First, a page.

The powers behind me, By Esther Chizaram Ngele

Posted by News Express | 20 January 2019 | 2,314 times

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•Esther Chizaram Ngele

“Though I walk through the valley and shadow of death, I fear no evil....”

She opened her eyes as she heard Njikor clear his throat. “Another one?” he asked.

Ola simply stood up and walked away. It was time for the morning devotion; and certainly not one of those mornings for Njikor’s carnal lectures on rationality.

As her father finished the usual admonitions, and it was time for prayers, she knew it was time to pray for the sins of their enemies, especially when her mother had decided to say the concluding prayer. She might as well be in the best comfortable position possible, as she wasn’t so sure if her knees could survive another long hour of kneeling and concurring “Amen!” No wonder her knees were darker, she thought. And she better pays close attention to her mother's renditions in other not to miss one point of an Amen, because that would lead to a sacramental journey to the road of deliverance.

Sometimes she envied her brother Njikor, who was more of a liberal mind when it comes to religion but, of course, maintains that he has a personal relationship with God! Whatever that means to him! Their mother has even given up on insisting he comes down to the living room for morning devotions. Religion to Njikor was all the same thing: God and virtues. God, the Being, greater than I am whom I don’t know!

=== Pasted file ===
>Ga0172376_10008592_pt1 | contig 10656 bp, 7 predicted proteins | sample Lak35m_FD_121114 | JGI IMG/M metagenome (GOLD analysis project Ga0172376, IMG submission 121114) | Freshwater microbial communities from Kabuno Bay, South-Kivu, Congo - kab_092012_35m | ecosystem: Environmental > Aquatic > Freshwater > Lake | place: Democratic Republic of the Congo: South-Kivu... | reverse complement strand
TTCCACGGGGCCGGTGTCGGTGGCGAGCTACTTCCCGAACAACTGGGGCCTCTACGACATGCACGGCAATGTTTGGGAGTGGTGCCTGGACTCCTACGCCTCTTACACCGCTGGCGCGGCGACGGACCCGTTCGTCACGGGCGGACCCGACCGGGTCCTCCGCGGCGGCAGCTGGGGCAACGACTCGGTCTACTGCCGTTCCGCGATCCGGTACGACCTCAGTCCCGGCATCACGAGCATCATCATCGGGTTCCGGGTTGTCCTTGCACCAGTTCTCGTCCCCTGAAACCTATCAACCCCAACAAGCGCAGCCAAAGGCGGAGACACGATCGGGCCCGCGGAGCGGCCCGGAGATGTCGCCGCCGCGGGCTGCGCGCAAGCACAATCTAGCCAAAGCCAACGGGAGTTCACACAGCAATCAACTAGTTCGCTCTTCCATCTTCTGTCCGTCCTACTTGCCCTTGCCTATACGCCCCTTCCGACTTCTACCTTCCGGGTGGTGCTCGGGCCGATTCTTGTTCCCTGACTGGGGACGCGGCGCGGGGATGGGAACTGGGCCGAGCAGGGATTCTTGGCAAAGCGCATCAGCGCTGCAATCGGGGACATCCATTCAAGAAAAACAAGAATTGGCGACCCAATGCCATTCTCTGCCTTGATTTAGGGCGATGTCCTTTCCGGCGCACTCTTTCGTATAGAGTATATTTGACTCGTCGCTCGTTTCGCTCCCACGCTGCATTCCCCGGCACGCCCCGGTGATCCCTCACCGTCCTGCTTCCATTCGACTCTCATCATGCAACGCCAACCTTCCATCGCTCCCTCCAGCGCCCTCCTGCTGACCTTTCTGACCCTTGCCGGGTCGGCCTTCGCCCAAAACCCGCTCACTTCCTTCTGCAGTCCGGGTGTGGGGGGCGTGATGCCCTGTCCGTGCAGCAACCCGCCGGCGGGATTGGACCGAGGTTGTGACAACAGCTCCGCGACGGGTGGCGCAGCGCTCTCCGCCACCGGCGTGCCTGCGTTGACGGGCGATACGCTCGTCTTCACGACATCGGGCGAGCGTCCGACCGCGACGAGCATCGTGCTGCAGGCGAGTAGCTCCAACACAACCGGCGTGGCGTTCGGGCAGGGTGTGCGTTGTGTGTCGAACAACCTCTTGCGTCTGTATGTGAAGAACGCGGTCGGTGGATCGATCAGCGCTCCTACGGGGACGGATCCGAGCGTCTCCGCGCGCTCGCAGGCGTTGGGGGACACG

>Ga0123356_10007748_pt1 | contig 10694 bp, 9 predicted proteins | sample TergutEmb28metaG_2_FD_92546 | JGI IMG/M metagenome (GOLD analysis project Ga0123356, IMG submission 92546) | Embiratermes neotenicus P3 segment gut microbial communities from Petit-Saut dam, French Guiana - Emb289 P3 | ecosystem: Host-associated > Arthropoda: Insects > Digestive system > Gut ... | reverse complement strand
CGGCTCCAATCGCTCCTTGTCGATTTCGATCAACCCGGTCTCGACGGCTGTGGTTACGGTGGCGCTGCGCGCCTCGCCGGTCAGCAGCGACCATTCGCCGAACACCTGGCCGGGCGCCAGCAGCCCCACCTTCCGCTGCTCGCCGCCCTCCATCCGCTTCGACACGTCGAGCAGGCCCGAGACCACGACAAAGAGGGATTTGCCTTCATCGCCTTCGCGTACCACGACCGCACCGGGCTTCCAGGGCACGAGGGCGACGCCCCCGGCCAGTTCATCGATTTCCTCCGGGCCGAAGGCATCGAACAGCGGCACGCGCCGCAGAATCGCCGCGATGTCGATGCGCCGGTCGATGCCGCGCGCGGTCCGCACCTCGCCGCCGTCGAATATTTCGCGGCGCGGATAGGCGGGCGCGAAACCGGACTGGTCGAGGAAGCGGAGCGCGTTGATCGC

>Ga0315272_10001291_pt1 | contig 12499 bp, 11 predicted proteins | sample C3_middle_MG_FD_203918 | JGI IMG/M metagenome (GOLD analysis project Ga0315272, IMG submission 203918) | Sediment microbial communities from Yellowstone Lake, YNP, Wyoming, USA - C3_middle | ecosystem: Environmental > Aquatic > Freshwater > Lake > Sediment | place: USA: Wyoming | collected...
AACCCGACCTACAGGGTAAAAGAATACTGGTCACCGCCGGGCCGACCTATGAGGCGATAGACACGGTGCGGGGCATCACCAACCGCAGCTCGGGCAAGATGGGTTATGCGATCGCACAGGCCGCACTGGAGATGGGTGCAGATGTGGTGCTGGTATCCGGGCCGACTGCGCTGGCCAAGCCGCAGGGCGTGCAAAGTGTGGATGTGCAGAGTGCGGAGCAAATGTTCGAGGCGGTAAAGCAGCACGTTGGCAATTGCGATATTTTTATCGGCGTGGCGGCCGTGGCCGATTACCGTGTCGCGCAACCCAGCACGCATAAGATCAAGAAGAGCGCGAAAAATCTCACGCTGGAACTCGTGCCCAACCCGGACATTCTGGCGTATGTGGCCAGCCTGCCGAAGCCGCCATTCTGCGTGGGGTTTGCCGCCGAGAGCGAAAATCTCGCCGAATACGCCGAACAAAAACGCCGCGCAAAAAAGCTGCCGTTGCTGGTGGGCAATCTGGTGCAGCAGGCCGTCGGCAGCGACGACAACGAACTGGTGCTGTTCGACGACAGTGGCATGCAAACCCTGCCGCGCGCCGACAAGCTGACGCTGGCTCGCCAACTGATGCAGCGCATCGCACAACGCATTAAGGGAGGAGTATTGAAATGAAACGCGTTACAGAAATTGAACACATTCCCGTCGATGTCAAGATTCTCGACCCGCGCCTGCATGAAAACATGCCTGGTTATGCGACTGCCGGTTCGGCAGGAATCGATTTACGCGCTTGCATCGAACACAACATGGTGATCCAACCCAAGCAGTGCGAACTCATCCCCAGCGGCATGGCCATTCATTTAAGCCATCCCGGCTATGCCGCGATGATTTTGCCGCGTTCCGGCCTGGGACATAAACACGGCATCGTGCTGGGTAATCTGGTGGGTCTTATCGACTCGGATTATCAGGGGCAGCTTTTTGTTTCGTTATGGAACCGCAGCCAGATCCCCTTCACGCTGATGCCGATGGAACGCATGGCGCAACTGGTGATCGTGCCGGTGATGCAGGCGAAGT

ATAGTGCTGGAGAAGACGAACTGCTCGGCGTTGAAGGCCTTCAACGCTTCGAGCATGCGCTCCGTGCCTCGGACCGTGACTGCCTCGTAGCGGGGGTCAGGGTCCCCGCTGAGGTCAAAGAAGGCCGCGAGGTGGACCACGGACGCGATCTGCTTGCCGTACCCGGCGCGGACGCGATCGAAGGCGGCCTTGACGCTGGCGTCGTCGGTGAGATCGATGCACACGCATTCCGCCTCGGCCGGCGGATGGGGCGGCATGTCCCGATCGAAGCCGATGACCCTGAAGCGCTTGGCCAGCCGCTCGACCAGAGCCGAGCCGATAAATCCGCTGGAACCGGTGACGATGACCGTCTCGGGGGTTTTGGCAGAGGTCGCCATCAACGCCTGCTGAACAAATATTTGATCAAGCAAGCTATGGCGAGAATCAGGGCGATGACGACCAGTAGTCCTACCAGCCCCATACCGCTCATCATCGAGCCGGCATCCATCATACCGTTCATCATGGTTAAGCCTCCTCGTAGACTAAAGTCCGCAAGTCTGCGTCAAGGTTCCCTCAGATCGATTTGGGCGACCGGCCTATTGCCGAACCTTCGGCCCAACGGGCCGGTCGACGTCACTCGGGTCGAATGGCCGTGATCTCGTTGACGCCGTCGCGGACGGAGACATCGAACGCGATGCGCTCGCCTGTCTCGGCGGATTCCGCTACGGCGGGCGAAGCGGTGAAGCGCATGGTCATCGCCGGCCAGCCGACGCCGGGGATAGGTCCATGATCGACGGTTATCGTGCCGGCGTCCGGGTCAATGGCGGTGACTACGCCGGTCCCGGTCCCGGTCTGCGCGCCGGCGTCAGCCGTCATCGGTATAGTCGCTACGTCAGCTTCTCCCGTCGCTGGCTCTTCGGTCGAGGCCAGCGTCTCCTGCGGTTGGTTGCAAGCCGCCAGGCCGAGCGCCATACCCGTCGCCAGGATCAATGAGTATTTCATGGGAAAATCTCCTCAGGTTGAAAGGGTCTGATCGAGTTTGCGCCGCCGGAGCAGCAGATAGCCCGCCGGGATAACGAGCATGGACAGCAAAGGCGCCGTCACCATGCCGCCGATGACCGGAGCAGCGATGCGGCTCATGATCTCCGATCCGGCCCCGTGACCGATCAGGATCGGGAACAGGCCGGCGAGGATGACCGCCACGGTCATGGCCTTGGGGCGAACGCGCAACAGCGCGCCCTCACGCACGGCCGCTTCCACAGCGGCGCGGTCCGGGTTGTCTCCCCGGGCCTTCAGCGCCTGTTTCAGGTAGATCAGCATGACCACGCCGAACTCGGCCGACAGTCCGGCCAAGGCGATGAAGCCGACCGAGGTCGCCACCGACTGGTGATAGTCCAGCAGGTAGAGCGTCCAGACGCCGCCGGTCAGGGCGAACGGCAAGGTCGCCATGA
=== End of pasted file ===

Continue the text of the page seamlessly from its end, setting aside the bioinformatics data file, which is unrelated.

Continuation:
Maybe he is right! Maybe it’s not as complicated as she thinks it is. Or, maybe, Njikor wasn't as religious as he should be! Just maybe! But then who knows the truth. The ideal truth: She dares not question the origin of these things, but must continue to believe, as she has come to accept their strong influence on her life.

Life is very spiritual and, yes, “whatever we bind on earth shall be bound in heaven.” Existence must be a sub-existence of the spirit world. We are just reliving that which has already been decided in the ideal world. Only with revelations from our dreams can we know what our chi would have us do or avoid!

The war with Chi. He does know how to coax and even bend us to his biddings, if I must say. He’s firm and gentle. Gini bu Chi? she thought. Chi-bu-ikeIkem! The power behind the choice I make.

Aha! As she heard her mother begin to trash on all the nightmares, she shut her eyes even tighter, as though that would make their bindings stronger and stop the manifestations of these nightmares. Oh the nightmares! God, please, take them away, she muttered. Maybe, this was her own way of communicating with her Chi or maybe she was simply delusional, as Njikor would constantly remind her and, even maybe, her mental health was questionable.

But then to her mum: their enemies were at it again; and they must resist the devil and his forms of afflictions till he flees away from them, with all their sicknesses. Come to think of it. Maybe, they should listen to the priest and visit the hospital to run some test regarding their father's illness. After all, you can’t be holier than the pope! But then, that would place a dent on their family history and testimony of never ever having to visit the hospital, except for child delivery. This was one of her mother’s prides in the Lord’s goodness.

Ikejiani was the one she constantly saw in her dreams, trying to inflict her family and tie down their destiny to ill-luck. Her Chi had shown her this repeatedly for her to pray and stop him. It was in one of such dreams that it was revealed to her that her fiancé, Emeka, was not the one; and even when she disobeyed and waved them away as stress and anxiety and thought it will be good to live a natural rational life a little, as her brother would always suggests; the scars are yet to fade. Ever since, she has decided to be more obedient to the spiritual beckoning of her Chi. She had since learnt to pay attention to her dreams, maybe a little too much, as Njikor her brother now calls her “Joseph the queen of nightmares”, he would tease her but firmly warns her to restrict her haunting Third Eye from seeing him in one of her dreams.